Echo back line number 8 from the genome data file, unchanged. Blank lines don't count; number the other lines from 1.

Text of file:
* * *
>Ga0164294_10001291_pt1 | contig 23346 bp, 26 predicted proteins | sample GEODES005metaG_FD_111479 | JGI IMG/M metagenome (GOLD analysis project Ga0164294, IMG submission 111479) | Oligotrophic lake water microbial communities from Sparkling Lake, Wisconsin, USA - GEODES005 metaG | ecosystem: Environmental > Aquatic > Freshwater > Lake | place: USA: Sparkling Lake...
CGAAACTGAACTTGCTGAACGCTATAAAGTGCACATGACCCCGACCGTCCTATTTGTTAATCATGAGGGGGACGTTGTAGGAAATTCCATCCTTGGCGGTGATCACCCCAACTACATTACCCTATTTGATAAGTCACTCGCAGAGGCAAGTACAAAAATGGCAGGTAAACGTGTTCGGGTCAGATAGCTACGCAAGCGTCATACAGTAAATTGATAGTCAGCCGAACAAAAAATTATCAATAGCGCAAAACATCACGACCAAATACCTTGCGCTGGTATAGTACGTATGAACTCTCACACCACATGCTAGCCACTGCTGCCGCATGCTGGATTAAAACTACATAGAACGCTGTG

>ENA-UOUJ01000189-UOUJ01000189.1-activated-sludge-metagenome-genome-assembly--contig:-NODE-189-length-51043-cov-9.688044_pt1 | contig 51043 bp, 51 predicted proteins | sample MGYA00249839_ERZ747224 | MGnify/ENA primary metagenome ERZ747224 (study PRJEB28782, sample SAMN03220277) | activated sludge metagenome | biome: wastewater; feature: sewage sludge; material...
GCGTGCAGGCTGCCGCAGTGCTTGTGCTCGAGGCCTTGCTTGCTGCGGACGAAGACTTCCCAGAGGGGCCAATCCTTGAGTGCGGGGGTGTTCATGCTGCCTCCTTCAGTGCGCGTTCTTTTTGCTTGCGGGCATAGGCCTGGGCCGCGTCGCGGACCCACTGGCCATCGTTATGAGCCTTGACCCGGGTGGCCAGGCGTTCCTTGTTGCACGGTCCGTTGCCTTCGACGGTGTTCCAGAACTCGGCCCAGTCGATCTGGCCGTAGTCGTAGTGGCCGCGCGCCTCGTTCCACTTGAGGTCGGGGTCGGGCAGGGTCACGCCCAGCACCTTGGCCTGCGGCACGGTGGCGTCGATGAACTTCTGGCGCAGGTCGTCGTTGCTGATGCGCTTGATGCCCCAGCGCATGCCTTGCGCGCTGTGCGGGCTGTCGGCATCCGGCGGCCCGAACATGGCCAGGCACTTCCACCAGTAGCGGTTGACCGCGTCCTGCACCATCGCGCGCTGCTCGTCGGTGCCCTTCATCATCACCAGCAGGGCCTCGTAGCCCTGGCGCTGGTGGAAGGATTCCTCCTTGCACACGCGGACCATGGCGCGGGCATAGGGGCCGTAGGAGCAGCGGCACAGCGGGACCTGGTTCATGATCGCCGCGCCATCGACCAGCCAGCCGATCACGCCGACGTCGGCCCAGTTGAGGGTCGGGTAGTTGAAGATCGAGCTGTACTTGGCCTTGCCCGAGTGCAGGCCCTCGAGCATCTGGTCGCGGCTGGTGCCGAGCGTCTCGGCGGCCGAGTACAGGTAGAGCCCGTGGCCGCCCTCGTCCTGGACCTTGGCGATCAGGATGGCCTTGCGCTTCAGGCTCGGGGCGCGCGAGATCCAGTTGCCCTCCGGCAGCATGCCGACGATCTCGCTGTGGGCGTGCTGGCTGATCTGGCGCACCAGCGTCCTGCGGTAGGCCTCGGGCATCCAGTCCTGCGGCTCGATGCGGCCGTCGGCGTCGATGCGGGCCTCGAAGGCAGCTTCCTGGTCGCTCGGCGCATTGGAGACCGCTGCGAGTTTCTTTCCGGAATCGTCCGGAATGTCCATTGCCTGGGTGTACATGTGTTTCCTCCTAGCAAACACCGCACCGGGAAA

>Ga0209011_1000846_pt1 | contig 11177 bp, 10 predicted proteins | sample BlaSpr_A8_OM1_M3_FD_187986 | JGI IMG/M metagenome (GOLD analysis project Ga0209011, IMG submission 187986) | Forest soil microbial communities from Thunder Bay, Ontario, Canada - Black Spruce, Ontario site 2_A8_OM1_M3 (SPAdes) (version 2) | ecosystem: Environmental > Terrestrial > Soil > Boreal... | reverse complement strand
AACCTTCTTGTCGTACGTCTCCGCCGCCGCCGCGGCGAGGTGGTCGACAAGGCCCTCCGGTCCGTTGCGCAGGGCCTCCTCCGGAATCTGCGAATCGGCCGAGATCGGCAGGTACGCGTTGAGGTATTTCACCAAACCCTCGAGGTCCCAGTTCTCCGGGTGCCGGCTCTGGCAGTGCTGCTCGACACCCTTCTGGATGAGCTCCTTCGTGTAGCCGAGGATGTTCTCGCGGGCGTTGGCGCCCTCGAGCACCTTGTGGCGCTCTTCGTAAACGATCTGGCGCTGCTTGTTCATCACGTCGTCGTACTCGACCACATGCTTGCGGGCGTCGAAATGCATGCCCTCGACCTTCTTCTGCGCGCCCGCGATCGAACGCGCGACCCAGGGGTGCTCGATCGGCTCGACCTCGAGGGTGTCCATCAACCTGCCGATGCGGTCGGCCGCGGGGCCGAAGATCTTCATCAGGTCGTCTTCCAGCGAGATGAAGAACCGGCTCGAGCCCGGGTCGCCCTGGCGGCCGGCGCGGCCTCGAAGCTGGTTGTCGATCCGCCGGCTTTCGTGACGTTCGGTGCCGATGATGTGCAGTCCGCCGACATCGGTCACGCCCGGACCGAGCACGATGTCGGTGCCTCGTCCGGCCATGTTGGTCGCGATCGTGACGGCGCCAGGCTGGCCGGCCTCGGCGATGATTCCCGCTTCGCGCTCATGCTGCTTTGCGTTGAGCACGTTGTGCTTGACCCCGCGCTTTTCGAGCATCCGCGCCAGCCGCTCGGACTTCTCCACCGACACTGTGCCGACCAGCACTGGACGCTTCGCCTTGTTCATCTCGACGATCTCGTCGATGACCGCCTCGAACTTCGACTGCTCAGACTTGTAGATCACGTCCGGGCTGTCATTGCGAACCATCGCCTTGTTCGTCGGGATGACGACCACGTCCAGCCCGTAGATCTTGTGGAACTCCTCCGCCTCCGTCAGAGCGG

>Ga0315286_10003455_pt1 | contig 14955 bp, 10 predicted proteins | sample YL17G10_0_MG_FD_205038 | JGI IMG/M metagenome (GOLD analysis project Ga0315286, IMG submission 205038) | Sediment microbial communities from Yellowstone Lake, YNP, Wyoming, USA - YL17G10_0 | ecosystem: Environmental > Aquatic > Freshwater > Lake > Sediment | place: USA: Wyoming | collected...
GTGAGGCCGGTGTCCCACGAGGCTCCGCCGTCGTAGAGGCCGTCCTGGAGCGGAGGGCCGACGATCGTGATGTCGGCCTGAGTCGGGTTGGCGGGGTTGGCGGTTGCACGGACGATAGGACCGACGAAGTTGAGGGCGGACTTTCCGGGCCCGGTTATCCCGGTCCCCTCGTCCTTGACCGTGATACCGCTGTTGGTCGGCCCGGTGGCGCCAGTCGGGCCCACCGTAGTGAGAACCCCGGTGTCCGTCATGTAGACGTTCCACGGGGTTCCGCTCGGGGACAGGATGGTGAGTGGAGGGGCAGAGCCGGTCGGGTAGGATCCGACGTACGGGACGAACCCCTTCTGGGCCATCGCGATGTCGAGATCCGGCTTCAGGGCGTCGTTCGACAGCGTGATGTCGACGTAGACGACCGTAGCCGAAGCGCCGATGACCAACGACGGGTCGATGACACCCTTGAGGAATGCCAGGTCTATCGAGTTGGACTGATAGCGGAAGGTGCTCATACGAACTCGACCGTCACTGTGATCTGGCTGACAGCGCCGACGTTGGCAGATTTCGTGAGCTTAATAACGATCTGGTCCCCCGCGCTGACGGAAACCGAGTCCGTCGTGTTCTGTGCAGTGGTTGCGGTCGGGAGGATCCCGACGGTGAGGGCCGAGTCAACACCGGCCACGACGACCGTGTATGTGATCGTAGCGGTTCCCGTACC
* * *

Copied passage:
GTGAGGCCGGTGTCCCACGAGGCTCCGCCGTCGTAGAGGCCGTCCTGGAGCGGAGGGCCGACGATCGTGATGTCGGCCTGAGTCGGGTTGGCGGGGTTGGCGGTTGCACGGACGATAGGACCGACGAAGTTGAGGGCGGACTTTCCGGGCCCGGTTATCCCGGTCCCCTCGTCCTTGACCGTGATACCGCTGTTGGTCGGCCCGGTGGCGCCAGTCGGGCCCACCGTAGTGAGAACCCCGGTGTCCGTCATGTAGACGTTCCACGGGGTTCCGCTCGGGGACAGGATGGTGAGTGGAGGGGCAGAGCCGGTCGGGTAGGATCCGACGTACGGGACGAACCCCTTCTGGGCCATCGCGATGTCGAGATCCGGCTTCAGGGCGTCGTTCGACAGCGTGATGTCGACGTAGACGACCGTAGCCGAAGCGCCGATGACCAACGACGGGTCGATGACACCCTTGAGGAATGCCAGGTCTATCGAGTTGGACTGATAGCGGAAGGTGCTCATACGAACTCGACCGTCACTGTGATCTGGCTGACAGCGCCGACGTTGGCAGATTTCGTGAGCTTAATAACGATCTGGTCCCCCGCGCTGACGGAAACCGAGTCCGTCGTGTTCTGTGCAGTGGTTGCGGTCGGGAGGATCCCGACGGTGAGGGCCGAGTCAACACCGGCCACGACGACCGTGTATGTGATCGTAGCGGTTCCCGTACC